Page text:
The Aftermath

3
The Aftermath
The Aftermath

TIME OUT SAYS

Hollywood tends to prefer its characters rather clear-cut – goodies are goodies and baddies are baddies. So the premise of The Aftermath – a well-cast post-war drama – is tantalising in its potential to explore the grey boundaries of human morality.

It’s 1946, the war has just ended and a British woman, Rachael (an always-reliable Keira Knightley), travels to Germany to join her husband Lewis (Jason Clarke), a colonel in charge of helping put back together the broken country. “They’re still finding bodies”, he says as scenes of rubble piled the height of double-decker buses pass outside the car window. It effectively, if a little on the nose, sets the scene for the miserable post-World War II setting.

The couple are housed in an unscathed country pile, where architect Stefan (Alexander Skarsgård) and his embittered teenage daughter are preparing to move to an internment camp. Lewis suggests the family move to the top floor instead. This appals Rachael, who can’t fathom living under the same roof as their former enemies – and so the rivalry, bitterness and morality clashes commence.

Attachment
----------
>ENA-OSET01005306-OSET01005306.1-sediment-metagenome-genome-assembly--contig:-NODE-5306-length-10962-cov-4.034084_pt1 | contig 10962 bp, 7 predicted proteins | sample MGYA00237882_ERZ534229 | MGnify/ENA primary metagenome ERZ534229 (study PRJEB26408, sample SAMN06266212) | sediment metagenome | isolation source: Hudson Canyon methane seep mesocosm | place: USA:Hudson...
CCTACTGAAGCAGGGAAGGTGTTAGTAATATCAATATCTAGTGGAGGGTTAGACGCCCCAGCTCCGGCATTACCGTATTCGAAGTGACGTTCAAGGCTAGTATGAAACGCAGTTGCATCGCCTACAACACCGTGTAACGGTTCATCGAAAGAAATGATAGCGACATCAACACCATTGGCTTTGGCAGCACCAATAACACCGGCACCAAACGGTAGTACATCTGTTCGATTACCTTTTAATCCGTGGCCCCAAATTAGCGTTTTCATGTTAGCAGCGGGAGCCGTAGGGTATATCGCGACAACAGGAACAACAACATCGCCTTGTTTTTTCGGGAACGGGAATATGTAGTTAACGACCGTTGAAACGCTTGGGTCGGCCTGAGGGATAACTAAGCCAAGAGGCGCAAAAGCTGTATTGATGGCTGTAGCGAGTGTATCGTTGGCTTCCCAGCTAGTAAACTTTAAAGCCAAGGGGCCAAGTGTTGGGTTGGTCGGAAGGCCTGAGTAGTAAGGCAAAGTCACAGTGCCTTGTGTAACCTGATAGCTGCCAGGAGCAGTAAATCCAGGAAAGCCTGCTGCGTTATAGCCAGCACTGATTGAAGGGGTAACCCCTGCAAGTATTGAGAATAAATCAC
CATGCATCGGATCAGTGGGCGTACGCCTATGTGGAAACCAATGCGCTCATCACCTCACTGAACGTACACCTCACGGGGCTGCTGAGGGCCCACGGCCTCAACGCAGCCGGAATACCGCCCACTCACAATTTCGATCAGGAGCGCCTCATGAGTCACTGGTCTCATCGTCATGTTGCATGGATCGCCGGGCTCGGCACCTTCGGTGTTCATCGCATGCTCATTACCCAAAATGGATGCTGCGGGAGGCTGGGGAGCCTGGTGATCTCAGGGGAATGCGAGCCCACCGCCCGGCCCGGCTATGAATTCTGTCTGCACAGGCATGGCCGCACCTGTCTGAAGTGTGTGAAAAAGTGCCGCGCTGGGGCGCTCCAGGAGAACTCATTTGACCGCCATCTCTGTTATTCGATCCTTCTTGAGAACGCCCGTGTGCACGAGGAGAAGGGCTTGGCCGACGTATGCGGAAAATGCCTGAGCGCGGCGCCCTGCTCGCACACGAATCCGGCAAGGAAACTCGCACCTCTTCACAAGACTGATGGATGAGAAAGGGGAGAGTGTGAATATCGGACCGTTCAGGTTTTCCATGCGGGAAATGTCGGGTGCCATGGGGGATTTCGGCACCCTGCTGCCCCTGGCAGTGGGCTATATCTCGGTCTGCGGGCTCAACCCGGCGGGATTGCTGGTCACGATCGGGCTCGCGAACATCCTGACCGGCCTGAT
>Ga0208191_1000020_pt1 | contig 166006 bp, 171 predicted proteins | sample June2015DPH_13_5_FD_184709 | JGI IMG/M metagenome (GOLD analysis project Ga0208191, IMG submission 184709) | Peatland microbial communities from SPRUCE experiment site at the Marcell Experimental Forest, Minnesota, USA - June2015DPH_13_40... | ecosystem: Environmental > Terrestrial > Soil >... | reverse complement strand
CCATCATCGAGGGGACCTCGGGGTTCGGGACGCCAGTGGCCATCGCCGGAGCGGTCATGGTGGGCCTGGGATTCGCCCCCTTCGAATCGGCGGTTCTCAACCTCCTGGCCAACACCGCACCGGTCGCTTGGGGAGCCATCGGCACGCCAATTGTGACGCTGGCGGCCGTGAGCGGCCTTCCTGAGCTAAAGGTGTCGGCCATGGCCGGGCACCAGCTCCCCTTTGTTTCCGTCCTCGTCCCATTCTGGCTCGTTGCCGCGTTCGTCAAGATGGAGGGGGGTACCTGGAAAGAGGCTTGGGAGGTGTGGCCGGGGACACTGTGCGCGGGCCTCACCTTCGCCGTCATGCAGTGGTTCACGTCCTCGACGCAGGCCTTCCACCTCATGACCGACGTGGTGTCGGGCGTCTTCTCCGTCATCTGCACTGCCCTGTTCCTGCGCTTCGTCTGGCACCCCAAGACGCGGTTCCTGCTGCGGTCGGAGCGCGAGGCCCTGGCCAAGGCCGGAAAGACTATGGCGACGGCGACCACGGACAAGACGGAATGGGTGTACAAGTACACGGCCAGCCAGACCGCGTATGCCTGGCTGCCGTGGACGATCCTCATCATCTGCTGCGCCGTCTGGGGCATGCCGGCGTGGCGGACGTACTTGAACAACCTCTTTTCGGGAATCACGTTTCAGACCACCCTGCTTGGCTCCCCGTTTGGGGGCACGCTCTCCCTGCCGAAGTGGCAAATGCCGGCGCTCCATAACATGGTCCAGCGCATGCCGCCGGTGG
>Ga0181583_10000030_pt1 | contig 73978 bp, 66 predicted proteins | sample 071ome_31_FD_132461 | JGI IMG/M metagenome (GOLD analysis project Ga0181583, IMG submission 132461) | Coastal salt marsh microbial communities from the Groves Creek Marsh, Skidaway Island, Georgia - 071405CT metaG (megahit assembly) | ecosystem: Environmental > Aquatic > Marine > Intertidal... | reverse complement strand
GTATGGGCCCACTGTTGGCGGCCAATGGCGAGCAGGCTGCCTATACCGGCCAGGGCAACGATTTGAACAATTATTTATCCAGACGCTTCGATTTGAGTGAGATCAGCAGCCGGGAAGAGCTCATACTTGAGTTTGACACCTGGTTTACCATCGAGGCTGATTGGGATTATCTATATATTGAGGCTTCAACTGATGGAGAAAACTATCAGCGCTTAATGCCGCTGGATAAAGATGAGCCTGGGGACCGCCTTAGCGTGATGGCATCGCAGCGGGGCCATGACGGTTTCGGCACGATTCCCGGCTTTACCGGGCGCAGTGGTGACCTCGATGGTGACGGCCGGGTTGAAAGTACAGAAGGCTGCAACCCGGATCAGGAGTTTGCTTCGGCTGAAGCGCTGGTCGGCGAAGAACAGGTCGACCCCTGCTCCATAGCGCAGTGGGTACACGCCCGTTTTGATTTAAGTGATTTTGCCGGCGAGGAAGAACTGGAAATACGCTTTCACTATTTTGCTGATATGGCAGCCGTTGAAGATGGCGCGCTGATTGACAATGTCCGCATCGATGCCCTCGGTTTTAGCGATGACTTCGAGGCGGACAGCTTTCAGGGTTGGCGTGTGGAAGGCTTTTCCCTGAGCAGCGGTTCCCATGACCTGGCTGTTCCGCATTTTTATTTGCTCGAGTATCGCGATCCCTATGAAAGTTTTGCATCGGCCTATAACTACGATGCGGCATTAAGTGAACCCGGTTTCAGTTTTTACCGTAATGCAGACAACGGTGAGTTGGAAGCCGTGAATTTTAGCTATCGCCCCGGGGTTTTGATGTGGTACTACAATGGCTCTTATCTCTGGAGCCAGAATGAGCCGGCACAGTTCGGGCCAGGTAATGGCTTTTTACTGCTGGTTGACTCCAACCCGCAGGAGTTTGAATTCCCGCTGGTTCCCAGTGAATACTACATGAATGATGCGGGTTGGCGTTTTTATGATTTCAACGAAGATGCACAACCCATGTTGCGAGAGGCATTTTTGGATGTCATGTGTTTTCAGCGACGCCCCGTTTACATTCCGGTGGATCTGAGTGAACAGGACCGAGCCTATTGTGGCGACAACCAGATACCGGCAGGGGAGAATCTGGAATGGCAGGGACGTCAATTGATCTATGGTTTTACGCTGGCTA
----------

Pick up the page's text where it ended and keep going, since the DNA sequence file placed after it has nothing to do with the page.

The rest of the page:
Instead of becoming a proper interrogation of guilt, collaboration and the toxic legacy of fascism, this scenario spins into a tale of temptation and suppressed grief. It’s quite soapy, but never to the point where it’s unenjoyable.

The story zips by, even if it all feels a little bit superficial and downright predictable. But the acting more than makes up for all that.

The mix of A-listers in the cast have good chemistry with one another. Skarsgård is wounded and willowy with rather dashing taste in mid-century furniture, while Clarke provides the film’s moral compass as a man who might have been a thuggish brute, but who is decent and caring throughout. And we should give a shout out to the costume and set design too, which arguably outshines everything else.

All in all, an eye-catching cast shine in a watchable tale of post-war romance, guilt and hidden secrets.

WHAT IS IT...
Post-World War II drama starring Keira Knightley

WHY GO...
If you’re a sucker for stellar acting

DIRECTOR
James Kent

RELEASE DATE
March 21 (18TC)

By Gail Tolley | 31 Mar 2019

DETAILS

The Aftermath
DirectorJames Kent
CastingKeira Knightley, Ned Wills, Pandora Colin